Location: Gage Hall – 4 Archdale St, Charleston, SC 29401
~ Join us as early ~
Doors open and refreshments available at 4:30 pm
Program begins promptly at 5:00 pm
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Dr. Stoney’s presentation for the Charleston Jung Society is titled “In these Last Days: Apocalypse vs. Wholeness.” He describes how the era we are living in is particularly unique both in regard to the earth’s climate and for us psychologically. Our species was born and our brain size progressively increased since the earth’s climate began cycling through long, dry, cold glacial phases and short, wet, warm phases 2.6 million years ago. Today we are near the end of the latest warm phase. The repetitive boom-bust cycles of existence that our early ancestors experienced left a neuropsychic scar deep in the collective unconscious that today manifests as a powerful archetype. Dr. Stoney describes his own encounter with this archetype and how it is mistakenly considered to be an Archetype of Apocalypse that foretells an imminent, Divinely orchestrated judgement, destruction, and rebirth for humanity. He concludes that, instead, the archetype is one recognized by Jung as one of Awakening and Wholeness. That archetype calls for further individuation as well as for transformation of our collective consciousness here in these last days of this warm phase of earth’s climate cycle and what can be considered the adolescence of our species.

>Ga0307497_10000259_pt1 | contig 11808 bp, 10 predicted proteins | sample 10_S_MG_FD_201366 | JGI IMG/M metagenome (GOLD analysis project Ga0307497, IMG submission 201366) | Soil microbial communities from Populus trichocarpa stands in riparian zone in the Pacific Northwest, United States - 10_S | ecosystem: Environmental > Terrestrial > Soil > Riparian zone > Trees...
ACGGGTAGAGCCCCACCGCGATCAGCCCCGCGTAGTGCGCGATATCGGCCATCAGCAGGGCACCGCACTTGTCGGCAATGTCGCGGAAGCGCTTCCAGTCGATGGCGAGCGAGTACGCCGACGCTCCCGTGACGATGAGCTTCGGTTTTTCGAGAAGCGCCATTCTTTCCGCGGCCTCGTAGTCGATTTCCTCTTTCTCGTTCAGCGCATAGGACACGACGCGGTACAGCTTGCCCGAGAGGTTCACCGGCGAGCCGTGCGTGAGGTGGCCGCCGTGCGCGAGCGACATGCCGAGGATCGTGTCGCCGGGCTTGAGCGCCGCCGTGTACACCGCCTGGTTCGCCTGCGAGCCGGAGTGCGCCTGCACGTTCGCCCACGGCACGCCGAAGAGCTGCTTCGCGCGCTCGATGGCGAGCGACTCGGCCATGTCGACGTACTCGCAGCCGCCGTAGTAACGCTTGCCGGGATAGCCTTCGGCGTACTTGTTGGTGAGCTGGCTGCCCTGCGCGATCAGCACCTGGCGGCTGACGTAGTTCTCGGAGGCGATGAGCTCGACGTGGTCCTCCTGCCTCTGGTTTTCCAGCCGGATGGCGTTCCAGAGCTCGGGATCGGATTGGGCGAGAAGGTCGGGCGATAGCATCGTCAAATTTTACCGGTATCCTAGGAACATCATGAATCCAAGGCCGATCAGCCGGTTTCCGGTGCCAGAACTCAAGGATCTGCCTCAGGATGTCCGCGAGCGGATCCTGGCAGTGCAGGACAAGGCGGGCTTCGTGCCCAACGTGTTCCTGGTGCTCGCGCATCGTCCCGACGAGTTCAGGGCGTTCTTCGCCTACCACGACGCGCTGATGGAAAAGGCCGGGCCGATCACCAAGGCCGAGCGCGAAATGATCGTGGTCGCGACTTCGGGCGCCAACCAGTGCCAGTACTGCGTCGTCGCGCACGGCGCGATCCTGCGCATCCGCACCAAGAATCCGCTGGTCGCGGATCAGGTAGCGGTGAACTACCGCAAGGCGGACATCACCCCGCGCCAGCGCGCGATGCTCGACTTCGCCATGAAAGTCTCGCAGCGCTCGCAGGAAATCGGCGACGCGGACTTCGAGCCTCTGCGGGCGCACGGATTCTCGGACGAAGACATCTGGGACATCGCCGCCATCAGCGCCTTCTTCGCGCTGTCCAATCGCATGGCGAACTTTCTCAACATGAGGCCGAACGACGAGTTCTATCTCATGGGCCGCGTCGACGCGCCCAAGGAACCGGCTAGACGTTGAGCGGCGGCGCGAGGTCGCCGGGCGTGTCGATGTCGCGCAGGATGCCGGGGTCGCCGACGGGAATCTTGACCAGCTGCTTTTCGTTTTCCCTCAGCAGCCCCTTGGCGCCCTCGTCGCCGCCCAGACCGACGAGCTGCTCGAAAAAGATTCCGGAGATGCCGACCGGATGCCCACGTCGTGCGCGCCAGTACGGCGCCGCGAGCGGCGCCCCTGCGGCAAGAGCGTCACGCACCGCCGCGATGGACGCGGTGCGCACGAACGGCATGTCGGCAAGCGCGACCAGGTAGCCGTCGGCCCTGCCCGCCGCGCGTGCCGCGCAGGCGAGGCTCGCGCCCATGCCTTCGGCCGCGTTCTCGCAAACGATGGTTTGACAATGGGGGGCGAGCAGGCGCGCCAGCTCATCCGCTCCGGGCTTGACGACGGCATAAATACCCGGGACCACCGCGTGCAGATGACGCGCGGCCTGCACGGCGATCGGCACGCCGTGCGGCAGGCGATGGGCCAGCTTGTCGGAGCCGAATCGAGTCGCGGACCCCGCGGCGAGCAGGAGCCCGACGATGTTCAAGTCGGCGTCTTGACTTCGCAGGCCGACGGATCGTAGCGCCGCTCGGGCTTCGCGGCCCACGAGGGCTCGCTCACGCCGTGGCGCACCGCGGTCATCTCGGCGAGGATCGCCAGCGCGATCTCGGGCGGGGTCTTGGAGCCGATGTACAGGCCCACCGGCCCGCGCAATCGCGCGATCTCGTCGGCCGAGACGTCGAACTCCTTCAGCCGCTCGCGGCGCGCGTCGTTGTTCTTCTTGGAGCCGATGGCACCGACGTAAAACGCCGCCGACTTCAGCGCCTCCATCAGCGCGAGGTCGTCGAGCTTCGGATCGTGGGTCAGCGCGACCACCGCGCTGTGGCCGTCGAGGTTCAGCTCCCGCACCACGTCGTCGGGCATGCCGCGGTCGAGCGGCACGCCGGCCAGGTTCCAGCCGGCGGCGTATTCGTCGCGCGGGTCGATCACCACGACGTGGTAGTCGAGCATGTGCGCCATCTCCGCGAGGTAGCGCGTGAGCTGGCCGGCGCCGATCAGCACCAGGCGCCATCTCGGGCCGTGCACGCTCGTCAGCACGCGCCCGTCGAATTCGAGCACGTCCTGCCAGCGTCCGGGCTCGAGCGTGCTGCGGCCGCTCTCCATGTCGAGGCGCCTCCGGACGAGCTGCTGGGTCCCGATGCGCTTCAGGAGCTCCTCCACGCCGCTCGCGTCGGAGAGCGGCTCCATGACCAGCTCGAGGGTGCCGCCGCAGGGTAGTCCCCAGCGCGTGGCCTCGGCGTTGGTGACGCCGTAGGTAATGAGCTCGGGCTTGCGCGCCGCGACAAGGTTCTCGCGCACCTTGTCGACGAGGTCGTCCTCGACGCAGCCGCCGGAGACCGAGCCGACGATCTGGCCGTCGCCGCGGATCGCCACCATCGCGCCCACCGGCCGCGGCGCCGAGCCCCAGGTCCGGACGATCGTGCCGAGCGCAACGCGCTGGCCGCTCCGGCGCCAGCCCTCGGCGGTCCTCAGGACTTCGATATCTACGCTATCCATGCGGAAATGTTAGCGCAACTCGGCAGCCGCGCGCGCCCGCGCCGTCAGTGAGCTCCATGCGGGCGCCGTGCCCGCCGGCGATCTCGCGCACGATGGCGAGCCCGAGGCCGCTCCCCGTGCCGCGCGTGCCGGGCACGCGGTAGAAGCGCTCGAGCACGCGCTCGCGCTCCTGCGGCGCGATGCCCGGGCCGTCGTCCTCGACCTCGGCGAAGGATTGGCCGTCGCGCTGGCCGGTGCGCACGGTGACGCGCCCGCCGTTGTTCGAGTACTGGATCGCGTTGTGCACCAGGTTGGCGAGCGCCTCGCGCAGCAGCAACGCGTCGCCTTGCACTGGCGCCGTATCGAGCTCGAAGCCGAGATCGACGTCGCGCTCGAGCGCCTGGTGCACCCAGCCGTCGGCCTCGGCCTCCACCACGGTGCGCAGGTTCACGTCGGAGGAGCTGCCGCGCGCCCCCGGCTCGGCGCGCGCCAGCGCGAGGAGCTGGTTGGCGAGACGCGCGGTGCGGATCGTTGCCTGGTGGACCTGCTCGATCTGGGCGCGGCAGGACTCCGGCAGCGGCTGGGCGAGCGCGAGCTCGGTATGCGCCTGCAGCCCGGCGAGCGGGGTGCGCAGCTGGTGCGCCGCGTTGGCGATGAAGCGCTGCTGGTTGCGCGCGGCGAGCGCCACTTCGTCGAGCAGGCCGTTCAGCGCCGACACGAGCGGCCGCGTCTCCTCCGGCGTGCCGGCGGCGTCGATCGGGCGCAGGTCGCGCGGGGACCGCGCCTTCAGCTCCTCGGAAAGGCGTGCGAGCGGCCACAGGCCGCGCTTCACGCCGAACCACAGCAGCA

S. David Stoney, Ph.D., a Charleston native, received his undergraduate degree in Psychology
from the University of South Carolina in 1962 and his doctorate in Physiology from Tulane University in 1966. He did research in and taught Neuroscience at the Medical College of Georgia (now Augusta University) where he was course Director for the Freshman medical student Neuroscience course for over 30 years. His research interests included intra- and extracellular recording from single nerve cells, organization of the somatic motor system, and filtering action of axon branch points. He is the author of many of the chapters on nervous system function in the first electronic textbook of physiology, Essentials of Physiology.
Late in his career he became interested in the neural bases and evolution of conscious and presented at several meetings before retiring to McClellanville in 2002. In 2007, he and a group of interested friends in
McClellanville formed the Kitchen Table Climate Study Group. “Our goal,” he says, “was to inform
and to raise consciousness about climate change, especially global warming, and its
consequences for the Lowcountry of South Carolina.” In 2013 he stepped down from that group
and returned to his main interest: how the earth’s cycling climate could have influenced the
evolution of human consciousness. Dr. Stoney has had a longstanding interest in Jungian
psychology and it slowly dawned on him that our species birth during the earth’s climate cycling
had not only influenced our development as a species — especially our brain growth — but had
also left a neuropsychic trace in the collective unconscious that today manifests as a powerful
Doors open and refreshments available at 4:30 pm – Join us as early as you can!
Program begins promptly at 5:00 pm
(Due to a scheduling constraint, we will skip our usual break, and end at 6:45 pm)
Refreshments and Continuing Education Credit included. We look forward to seeing you there!
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